Stormwater Wetland

Stormwater wetlands are an effective tool for removing pollutants from stormwater runoff. Similar to a retention basin, stormwater wetlands collect runoff and store it in a permanent pool; however, wetlands are shallow and populated by marshland vegetation that helps treat the water and allows pollutants to settle to the bottom. Because stormwater wetlands seek to imitate the functions of natural wetlands, these systems can become aesthetic assets to the community and provide habitat for wildlife.  

Stormwater Wetland at Saylor Grove

  A one-acre stormwater wetland was constructed in the fall of 2005 on a parcel of Fairmount Park known as Saylor Grove. The wetland is designed to treat a portion of the 70 million gallons of urban stormwater generated in the storm sewershed per year before it is discharged into the Monoshone Creek. The Monoshone Creek is a tributary of the Wissahickon Creek, a source of drinking water for the City of Philadelphia. The function of the wetland is to treat stormwater runoff in an effort to improve source water quality while also minimizing the impacts of storm-related flows on the aquatic and structural integrity of the riparian ecosystem. This project is a highly visible Urban Stormwater BMP Retrofit in the historic Wissahickon Watershed.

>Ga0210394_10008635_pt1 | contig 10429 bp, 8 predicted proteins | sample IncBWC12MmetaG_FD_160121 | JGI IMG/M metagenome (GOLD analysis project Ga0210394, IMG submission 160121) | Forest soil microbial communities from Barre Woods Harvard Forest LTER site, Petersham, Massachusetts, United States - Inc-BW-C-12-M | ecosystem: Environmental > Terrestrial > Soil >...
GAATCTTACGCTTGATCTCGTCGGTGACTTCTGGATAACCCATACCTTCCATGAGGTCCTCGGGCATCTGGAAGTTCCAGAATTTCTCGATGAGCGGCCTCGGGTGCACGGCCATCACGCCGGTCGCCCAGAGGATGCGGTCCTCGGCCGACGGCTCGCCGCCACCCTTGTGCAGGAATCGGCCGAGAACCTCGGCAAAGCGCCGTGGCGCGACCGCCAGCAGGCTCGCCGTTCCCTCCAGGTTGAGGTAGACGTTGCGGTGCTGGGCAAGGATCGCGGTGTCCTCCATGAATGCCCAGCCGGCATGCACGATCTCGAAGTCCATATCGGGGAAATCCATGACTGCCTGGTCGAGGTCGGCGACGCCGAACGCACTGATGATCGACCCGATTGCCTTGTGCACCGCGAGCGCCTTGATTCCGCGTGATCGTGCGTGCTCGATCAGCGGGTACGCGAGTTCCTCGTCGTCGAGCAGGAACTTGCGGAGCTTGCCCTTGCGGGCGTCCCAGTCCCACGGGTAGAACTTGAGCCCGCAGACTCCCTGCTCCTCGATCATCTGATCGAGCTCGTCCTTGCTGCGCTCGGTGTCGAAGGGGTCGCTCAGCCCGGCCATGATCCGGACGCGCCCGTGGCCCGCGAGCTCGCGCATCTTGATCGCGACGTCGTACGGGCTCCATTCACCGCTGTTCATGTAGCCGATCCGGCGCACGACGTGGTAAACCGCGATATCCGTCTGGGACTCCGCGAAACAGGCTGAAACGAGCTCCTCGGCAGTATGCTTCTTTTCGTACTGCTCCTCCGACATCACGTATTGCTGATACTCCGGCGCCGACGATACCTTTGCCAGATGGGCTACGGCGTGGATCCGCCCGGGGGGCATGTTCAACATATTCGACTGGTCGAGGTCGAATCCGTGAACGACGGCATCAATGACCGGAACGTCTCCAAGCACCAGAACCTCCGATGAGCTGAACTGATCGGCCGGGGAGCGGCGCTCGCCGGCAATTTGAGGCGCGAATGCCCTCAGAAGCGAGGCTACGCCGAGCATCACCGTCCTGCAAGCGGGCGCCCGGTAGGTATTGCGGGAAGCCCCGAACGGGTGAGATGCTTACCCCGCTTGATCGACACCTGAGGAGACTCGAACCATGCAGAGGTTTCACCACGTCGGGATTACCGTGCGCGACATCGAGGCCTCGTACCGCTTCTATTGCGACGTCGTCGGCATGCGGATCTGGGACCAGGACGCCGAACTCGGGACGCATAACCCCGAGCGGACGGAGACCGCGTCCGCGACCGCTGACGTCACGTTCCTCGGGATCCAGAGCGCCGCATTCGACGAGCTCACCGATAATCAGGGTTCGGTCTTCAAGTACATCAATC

Location

Watershed
Wissahickon

Address
Intersection of Lincoln Drive, Wissahickon Ave and Rittenhouse Ave, Philadelphia, PA

Neighborhood
Chestnut Hill - West Mt. Airy

Lead Agency

Philadelphia Water Department

Partners

Fairmount Park
Friends of the Monoshone
Friends of the Wissahickon
Pennsylvania Department of Environmental Protection
Wissahickon Restoration Volunteers
Senior Environment Corps
Chestnut Hill College